soldier-kindnessWho knows–it might even set us on our own course of kindness.

Perfect photo for Memorial Day…





“Produced With Genetic Engineering”

Yep, that’s the claim on the back of the Oreo Mini bag. [The breakfast of champions, I might add. Nature’s most perfect food.]

And that’s our lead story in today’s edition of ‘Neither Here Nor There’. [NHNT]

“Produce with Genetic Engineering”. Sure I could have looked it up, but frankly I’d rather muse over what it might mean, or make fun of it, or come up with my own explanation.

Next item: Coffee, the life blood of many. My favorite coffee maker: The Clever Coffee Dripper. I bought one about five years ago from Sweet Maria’s. Haven’t been without one since. The grounds steep in the hot water for an ideal four and a half minutes. [Stirring at the 1:30 and 4:00 mark is strongly suggested.] You set it on top of your mug and the contact with the mug’s rim releases the coffee via a weight-controlled valve.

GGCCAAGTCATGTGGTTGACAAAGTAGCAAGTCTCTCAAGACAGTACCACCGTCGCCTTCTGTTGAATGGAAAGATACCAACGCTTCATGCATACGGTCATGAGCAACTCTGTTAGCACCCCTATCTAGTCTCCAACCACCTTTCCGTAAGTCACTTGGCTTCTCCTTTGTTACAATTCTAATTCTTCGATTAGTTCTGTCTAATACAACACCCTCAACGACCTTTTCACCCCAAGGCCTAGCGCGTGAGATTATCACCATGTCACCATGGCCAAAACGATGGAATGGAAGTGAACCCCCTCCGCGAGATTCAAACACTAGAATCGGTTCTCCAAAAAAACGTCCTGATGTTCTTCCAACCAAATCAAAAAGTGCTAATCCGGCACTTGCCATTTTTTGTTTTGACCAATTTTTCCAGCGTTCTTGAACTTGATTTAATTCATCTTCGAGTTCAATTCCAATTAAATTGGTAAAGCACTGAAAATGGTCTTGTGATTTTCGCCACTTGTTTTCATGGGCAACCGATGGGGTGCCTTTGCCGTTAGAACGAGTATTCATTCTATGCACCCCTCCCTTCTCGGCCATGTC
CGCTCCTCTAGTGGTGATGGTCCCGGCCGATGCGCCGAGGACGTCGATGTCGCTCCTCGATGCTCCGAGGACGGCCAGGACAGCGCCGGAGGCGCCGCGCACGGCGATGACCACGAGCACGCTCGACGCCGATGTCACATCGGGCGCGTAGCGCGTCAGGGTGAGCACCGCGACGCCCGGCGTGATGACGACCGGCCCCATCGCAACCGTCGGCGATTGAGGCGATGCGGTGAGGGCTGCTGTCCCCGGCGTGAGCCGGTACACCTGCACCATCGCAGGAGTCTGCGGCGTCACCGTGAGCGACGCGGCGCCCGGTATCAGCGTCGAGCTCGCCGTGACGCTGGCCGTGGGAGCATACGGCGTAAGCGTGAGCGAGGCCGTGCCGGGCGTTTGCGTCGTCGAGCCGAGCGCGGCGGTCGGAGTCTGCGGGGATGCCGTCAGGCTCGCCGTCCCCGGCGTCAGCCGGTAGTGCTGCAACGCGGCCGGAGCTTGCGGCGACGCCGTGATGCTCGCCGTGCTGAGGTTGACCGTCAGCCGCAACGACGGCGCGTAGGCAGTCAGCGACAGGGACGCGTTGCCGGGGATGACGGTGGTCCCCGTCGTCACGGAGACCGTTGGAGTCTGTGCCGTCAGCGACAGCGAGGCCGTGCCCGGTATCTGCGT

clever coffee

Heaven. Arabica heaven.

Next item: Fueled by the ***aforementioned Oreo Minis,  I reverted back to pen and notebook this morning. Felt great. Seems to weave right into the whole mindfulness thing that’s marched [though methodically, with rhythmic steps, and perhaps some John Tesh music drifting in the background] into our consciousness of late. [But with good reason].

*** Perhaps the snootiest word I’ll be using this month.


Aaaahhh, the weekend…